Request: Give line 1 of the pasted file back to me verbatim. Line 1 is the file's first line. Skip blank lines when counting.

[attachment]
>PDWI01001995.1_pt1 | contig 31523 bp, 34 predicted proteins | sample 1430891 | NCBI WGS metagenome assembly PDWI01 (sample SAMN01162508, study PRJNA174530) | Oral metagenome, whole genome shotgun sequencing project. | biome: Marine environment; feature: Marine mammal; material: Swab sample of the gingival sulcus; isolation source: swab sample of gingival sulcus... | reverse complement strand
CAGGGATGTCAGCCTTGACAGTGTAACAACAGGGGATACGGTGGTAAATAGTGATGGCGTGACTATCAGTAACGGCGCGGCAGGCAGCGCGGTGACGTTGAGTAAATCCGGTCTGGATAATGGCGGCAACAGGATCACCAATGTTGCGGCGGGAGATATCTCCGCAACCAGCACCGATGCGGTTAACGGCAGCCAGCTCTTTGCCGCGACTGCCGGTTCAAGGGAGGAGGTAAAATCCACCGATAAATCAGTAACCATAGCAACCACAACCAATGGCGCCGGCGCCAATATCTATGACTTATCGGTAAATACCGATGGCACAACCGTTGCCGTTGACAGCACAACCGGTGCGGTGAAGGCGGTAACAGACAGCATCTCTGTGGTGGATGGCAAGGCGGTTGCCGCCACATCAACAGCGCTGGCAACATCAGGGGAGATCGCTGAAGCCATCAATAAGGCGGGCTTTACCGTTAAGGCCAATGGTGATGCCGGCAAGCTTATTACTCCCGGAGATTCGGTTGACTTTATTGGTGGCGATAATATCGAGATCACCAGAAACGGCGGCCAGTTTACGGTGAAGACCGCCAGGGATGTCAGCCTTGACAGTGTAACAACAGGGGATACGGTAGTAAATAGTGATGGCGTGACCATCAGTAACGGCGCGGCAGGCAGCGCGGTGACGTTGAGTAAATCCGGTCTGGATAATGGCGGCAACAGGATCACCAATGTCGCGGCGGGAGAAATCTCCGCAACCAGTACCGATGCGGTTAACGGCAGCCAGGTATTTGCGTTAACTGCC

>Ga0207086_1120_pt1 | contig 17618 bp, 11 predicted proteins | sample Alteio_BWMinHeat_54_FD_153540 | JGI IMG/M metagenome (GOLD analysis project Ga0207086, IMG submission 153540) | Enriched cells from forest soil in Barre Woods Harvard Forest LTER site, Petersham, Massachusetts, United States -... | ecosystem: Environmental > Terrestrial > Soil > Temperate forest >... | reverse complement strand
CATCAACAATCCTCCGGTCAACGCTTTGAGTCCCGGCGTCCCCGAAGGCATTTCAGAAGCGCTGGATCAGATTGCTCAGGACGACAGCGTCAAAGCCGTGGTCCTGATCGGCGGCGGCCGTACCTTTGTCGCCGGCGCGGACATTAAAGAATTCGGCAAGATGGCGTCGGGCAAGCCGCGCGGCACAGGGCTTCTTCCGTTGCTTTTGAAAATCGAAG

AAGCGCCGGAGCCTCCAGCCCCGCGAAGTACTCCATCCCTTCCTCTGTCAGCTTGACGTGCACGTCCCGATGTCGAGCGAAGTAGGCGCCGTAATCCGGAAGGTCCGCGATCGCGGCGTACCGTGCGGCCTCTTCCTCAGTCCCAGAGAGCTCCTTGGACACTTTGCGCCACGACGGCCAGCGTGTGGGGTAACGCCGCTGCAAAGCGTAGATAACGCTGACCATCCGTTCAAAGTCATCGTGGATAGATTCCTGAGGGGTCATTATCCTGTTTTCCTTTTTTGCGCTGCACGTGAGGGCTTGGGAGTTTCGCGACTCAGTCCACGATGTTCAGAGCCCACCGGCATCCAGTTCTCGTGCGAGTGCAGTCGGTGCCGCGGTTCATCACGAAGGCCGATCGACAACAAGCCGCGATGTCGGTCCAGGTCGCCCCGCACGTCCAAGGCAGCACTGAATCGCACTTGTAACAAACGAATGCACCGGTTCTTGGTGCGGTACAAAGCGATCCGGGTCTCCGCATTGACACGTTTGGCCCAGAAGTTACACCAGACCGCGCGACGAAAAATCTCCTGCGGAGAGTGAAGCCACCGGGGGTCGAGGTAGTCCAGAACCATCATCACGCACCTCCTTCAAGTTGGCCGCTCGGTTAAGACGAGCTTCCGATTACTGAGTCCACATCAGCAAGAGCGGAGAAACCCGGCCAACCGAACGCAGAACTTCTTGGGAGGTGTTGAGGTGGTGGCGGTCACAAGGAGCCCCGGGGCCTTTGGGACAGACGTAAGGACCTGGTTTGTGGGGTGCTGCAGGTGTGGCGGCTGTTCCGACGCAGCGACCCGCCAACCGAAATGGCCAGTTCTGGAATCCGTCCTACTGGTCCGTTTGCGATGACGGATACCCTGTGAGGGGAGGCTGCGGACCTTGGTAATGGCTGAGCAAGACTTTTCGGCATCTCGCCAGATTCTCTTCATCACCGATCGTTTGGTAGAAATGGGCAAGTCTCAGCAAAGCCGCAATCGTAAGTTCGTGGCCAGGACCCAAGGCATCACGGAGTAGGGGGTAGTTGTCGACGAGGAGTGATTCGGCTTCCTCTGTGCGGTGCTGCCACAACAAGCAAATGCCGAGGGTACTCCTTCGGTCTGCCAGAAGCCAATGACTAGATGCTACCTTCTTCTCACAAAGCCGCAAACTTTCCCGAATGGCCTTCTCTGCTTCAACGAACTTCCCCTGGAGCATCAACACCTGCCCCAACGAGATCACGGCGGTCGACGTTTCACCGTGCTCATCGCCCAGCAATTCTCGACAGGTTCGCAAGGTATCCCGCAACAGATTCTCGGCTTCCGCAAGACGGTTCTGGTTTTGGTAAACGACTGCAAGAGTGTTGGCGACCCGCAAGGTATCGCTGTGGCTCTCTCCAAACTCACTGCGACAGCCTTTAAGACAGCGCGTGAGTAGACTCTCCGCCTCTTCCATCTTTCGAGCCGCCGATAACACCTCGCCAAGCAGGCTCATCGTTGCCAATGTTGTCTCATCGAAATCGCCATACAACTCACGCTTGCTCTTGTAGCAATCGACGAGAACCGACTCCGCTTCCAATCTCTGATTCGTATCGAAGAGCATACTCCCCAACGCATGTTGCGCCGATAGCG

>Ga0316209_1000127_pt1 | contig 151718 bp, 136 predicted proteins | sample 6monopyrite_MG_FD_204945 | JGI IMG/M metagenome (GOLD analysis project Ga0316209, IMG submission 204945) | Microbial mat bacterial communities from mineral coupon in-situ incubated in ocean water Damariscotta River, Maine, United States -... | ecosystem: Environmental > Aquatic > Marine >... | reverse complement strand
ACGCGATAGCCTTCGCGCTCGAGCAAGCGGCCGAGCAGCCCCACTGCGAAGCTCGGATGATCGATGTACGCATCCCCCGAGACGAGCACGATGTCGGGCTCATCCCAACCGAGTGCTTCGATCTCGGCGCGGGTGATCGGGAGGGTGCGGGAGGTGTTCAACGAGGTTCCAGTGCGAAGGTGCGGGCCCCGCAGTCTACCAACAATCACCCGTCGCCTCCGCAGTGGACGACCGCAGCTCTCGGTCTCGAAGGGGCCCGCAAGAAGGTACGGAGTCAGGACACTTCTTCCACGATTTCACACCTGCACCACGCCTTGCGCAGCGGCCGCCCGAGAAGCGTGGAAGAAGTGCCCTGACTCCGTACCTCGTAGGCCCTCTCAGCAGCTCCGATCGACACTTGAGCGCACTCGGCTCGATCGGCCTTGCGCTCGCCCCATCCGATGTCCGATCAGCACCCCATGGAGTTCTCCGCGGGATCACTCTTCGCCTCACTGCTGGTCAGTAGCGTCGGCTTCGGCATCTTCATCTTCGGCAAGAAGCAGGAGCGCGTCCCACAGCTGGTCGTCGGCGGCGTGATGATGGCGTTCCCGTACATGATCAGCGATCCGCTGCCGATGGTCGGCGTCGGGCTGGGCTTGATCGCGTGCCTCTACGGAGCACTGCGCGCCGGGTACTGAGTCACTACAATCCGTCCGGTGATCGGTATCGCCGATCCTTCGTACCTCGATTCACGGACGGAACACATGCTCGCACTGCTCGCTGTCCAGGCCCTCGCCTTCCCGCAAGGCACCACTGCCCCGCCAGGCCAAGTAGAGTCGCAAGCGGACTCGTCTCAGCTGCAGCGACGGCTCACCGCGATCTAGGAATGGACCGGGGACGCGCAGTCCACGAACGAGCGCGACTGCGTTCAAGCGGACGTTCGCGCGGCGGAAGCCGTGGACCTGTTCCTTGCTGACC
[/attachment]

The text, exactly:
>PDWI01001995.1_pt1 | contig 31523 bp, 34 predicted proteins | sample 1430891 | NCBI WGS metagenome assembly PDWI01 (sample SAMN01162508, study PRJNA174530) | Oral metagenome, whole genome shotgun sequencing project. | biome: Marine environment; feature: Marine mammal; material: Swab sample of the gingival sulcus; isolation source: swab sample of gingival sulcus... | reverse complement strand